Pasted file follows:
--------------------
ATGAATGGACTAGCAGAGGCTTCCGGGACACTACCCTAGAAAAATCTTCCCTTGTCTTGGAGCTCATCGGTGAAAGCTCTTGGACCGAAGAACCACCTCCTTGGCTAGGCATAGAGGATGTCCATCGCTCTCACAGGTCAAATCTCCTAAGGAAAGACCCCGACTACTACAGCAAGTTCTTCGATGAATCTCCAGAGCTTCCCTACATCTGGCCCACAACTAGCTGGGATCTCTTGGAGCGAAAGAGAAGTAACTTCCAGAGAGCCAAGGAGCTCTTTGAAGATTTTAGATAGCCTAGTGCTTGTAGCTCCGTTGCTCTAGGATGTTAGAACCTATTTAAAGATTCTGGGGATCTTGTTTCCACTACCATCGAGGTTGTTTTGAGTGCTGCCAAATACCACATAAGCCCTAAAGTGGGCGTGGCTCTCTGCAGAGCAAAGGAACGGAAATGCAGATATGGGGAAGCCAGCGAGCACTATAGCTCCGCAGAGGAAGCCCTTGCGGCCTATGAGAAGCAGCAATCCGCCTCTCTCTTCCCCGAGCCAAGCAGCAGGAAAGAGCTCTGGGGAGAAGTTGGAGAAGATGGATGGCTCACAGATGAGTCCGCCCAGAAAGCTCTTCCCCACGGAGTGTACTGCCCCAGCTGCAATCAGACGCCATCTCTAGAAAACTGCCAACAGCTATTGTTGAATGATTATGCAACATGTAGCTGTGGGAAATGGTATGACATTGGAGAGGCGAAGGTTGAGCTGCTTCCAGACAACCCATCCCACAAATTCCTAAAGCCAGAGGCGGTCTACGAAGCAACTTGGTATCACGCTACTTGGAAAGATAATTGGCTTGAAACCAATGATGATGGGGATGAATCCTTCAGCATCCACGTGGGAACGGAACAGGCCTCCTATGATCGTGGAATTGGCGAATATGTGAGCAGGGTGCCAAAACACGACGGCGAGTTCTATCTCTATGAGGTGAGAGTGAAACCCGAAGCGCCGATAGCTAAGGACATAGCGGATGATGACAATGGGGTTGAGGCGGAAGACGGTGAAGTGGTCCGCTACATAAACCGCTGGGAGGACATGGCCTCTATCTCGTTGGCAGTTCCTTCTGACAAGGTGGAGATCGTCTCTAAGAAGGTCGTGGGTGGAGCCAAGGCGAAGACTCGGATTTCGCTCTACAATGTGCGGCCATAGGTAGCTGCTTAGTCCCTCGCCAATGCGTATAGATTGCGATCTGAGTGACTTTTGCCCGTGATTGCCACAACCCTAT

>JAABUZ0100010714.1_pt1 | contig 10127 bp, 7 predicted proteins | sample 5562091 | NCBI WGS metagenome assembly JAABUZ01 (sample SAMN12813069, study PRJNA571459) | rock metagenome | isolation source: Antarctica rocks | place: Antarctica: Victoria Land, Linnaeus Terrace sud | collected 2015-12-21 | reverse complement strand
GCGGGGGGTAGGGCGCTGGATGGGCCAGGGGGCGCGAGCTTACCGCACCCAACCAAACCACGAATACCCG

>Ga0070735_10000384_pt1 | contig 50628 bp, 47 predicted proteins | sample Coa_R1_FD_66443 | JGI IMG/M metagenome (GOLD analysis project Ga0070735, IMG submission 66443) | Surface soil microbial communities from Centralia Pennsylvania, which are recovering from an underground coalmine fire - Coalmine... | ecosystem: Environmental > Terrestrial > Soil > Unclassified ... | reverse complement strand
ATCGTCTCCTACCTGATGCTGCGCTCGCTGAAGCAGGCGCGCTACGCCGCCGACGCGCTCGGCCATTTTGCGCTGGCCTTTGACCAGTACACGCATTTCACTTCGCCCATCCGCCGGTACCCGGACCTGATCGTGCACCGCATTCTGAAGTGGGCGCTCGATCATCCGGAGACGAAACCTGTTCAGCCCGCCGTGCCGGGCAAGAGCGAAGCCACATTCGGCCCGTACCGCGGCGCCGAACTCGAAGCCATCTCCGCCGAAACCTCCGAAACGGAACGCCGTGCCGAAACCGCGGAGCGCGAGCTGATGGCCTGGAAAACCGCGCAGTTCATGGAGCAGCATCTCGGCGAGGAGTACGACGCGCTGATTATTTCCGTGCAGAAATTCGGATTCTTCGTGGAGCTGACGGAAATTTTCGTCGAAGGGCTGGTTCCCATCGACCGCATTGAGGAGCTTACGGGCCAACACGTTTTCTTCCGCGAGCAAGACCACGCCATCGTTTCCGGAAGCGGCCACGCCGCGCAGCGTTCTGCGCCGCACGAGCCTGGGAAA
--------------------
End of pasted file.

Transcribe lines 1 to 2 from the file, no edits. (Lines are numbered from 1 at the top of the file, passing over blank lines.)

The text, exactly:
ATGAATGGACTAGCAGAGGCTTCCGGGACACTACCCTAGAAAAATCTTCCCTTGTCTTGGAGCTCATCGGTGAAAGCTCTTGGACCGAAGAACCACCTCCTTGGCTAGGCATAGAGGATGTCCATCGCTCTCACAGGTCAAATCTCCTAAGGAAAGACCCCGACTACTACAGCAAGTTCTTCGATGAATCTCCAGAGCTTCCCTACATCTGGCCCACAACTAGCTGGGATCTCTTGGAGCGAAAGAGAAGTAACTTCCAGAGAGCCAAGGAGCTCTTTGAAGATTTTAGATAGCCTAGTGCTTGTAGCTCCGTTGCTCTAGGATGTTAGAACCTATTTAAAGATTCTGGGGATCTTGTTTCCACTACCATCGAGGTTGTTTTGAGTGCTGCCAAATACCACATAAGCCCTAAAGTGGGCGTGGCTCTCTGCAGAGCAAAGGAACGGAAATGCAGATATGGGGAAGCCAGCGAGCACTATAGCTCCGCAGAGGAAGCCCTTGCGGCCTATGAGAAGCAGCAATCCGCCTCTCTCTTCCCCGAGCCAAGCAGCAGGAAAGAGCTCTGGGGAGAAGTTGGAGAAGATGGATGGCTCACAGATGAGTCCGCCCAGAAAGCTCTTCCCCACGGAGTGTACTGCCCCAGCTGCAATCAGACGCCATCTCTAGAAAACTGCCAACAGCTATTGTTGAATGATTATGCAACATGTAGCTGTGGGAAATGGTATGACATTGGAGAGGCGAAGGTTGAGCTGCTTCCAGACAACCCATCCCACAAATTCCTAAAGCCAGAGGCGGTCTACGAAGCAACTTGGTATCACGCTACTTGGAAAGATAATTGGCTTGAAACCAATGATGATGGGGATGAATCCTTCAGCATCCACGTGGGAACGGAACAGGCCTCCTATGATCGTGGAATTGGCGAATATGTGAGCAGGGTGCCAAAACACGACGGCGAGTTCTATCTCTATGAGGTGAGAGTGAAACCCGAAGCGCCGATAGCTAAGGACATAGCGGATGATGACAATGGGGTTGAGGCGGAAGACGGTGAAGTGGTCCGCTACATAAACCGCTGGGAGGACATGGCCTCTATCTCGTTGGCAGTTCCTTCTGACAAGGTGGAGATCGTCTCTAAGAAGGTCGTGGGTGGAGCCAAGGCGAAGACTCGGATTTCGCTCTACAATGTGCGGCCATAGGTAGCTGCTTAGTCCCTCGCCAATGCGTATAGATTGCGATCTGAGTGACTTTTGCCCGTGATTGCCACAACCCTAT

>JAABUZ0100010714.1_pt1 | contig 10127 bp, 7 predicted proteins | sample 5562091 | NCBI WGS metagenome assembly JAABUZ01 (sample SAMN12813069, study PRJNA571459) | rock metagenome | isolation source: Antarctica rocks | place: Antarctica: Victoria Land, Linnaeus Terrace sud | collected 2015-12-21 | reverse complement strand